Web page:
- Complementing mainstreaming approaches with lawful positive action
- Undertaking additional, targeted work where needed to address the impact of current and historical disadvantages faced by minority ethnic people
- Valuing capabilities and capacities
- Encouraging asset-based approaches that recognise the capabilities and capacities of minority ethnic individuals and communities, and which value diversity and discourage stereotyping
- Accepting that capacity building can only go so far towards tackling inequality, and must be complimented by action to tackle the social, institutional and structural factors that underpin racism and disadvantage
- Looking at race equality from intercultural and intersectional perspectives
- Understanding that individuals and communities have dynamic, fluid identities and world views which relate to many facets of their lives, and that racism and racial inequality can combine with other types of discrimination and disadvantage to affect people's life experiences, needs and perspectives
Since our first long-term equality strategy in 2000, we have put equality and tackling inequality at the heart of key government strategies. The promotion of equality is reflected in our National Outcomes, our Equality Outcomes and is at the heart of the very Purpose of Government, 'to focus government and public services towards creating a more successful country, with opportunities of all of Scotland to flourish, through increasing sustainable economic growth'.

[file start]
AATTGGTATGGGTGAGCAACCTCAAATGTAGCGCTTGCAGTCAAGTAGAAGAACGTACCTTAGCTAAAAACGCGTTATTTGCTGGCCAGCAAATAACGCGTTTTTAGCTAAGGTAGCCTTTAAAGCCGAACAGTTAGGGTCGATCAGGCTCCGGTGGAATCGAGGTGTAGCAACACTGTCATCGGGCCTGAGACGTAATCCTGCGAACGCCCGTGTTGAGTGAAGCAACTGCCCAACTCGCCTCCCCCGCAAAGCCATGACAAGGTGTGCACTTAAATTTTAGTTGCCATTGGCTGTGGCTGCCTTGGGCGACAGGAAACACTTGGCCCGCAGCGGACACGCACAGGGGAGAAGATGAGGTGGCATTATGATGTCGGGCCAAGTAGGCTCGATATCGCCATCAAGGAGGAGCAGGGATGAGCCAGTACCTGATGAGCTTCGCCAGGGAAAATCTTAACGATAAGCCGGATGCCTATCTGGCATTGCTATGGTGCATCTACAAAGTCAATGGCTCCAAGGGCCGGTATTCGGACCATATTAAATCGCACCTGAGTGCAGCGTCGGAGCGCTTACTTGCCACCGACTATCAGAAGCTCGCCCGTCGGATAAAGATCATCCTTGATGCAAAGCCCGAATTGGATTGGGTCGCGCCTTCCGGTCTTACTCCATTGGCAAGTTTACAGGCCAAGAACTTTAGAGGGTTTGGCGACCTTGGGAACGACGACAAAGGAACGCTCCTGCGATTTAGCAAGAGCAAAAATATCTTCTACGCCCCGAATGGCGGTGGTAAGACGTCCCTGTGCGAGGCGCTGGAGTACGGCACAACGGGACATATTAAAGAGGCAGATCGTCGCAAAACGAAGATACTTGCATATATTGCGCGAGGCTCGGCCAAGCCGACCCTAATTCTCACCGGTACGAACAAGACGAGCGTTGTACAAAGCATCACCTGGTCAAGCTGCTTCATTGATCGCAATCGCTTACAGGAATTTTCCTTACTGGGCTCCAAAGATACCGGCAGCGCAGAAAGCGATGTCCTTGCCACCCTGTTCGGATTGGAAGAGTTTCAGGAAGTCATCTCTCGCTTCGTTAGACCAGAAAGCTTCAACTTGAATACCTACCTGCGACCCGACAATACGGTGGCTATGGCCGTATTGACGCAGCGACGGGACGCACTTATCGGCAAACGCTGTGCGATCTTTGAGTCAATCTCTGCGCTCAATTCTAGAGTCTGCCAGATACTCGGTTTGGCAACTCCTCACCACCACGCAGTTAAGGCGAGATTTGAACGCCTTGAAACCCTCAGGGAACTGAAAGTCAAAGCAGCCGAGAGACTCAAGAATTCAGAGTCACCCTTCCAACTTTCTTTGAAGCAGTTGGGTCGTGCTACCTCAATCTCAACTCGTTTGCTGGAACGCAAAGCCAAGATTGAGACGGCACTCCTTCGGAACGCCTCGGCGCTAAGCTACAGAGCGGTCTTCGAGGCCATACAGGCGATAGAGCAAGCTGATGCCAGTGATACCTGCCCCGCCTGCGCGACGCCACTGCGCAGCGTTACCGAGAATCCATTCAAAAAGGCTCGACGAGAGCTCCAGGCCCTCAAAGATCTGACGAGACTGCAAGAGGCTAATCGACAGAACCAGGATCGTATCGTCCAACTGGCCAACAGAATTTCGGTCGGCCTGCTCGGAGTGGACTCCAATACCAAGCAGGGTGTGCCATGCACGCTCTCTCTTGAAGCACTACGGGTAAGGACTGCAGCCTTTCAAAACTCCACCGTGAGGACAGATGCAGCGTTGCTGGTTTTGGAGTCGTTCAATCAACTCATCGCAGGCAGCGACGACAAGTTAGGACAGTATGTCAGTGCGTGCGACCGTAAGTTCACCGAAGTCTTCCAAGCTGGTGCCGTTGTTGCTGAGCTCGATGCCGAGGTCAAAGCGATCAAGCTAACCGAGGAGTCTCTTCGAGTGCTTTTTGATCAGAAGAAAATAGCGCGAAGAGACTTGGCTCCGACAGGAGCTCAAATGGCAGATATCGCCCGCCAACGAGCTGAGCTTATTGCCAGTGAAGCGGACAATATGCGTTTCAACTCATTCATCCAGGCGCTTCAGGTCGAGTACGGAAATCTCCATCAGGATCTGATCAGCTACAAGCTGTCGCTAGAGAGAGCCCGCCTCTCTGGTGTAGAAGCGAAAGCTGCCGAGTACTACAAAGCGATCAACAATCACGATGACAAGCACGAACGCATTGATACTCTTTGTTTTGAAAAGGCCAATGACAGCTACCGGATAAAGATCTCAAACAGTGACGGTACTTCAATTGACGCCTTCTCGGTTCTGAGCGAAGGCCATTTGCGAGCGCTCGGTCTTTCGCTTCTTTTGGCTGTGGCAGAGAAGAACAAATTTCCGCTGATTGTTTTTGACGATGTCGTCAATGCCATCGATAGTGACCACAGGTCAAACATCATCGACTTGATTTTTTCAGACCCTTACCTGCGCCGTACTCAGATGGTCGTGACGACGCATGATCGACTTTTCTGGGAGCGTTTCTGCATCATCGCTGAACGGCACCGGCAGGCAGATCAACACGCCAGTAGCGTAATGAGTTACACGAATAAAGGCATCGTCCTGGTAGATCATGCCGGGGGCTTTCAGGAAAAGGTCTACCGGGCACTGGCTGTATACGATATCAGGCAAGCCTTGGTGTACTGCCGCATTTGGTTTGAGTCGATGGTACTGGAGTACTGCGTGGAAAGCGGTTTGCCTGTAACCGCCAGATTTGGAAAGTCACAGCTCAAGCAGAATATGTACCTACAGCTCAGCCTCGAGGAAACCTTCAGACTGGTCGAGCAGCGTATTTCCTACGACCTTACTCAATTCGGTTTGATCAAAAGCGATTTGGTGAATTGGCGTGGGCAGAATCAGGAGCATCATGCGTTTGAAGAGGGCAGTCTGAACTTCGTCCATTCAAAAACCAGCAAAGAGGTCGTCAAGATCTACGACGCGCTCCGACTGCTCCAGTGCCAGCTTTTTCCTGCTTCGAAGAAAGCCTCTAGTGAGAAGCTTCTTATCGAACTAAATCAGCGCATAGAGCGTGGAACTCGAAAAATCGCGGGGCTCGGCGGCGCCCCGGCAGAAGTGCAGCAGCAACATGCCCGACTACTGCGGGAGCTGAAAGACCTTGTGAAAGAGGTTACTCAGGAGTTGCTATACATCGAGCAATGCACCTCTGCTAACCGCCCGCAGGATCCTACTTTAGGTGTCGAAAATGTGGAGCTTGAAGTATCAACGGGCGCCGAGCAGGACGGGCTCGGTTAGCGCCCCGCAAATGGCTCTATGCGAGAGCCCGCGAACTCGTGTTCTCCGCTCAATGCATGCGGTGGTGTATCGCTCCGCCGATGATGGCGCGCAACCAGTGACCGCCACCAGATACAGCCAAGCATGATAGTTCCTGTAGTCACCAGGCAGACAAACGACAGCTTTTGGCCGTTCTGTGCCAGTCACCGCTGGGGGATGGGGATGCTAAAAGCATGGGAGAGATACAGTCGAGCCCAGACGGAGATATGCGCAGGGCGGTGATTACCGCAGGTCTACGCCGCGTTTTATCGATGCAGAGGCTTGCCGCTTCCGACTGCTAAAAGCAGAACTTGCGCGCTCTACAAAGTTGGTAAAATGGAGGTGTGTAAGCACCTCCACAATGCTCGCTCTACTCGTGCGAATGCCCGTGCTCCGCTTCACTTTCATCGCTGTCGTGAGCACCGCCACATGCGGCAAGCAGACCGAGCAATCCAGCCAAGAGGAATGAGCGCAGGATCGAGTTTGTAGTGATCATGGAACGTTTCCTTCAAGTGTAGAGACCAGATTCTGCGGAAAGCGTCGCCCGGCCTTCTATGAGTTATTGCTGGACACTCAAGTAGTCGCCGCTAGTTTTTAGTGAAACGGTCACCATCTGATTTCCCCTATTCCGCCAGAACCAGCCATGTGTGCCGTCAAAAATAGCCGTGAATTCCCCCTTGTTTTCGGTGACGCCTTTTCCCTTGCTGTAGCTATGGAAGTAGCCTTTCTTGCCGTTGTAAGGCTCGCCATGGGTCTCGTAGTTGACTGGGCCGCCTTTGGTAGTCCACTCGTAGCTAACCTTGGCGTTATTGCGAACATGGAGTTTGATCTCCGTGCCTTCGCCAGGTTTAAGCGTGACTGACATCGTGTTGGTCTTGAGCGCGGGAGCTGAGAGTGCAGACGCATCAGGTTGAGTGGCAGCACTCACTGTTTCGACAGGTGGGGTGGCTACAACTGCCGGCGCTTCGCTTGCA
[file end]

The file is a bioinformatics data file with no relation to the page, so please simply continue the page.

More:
The Race Equality Framework for Scotland sets out the Scottish Government's long-term ambition and our approach to promoting race equality and tackling racism and inequality between 2016 and 2030. The Framework applies to the areas of policy that the Scottish Government is itself responsible for, for instance education, health and housing. Some policy areas are reserved to the UK Government, for instance immigration policy and the Framework does not apply in these areas.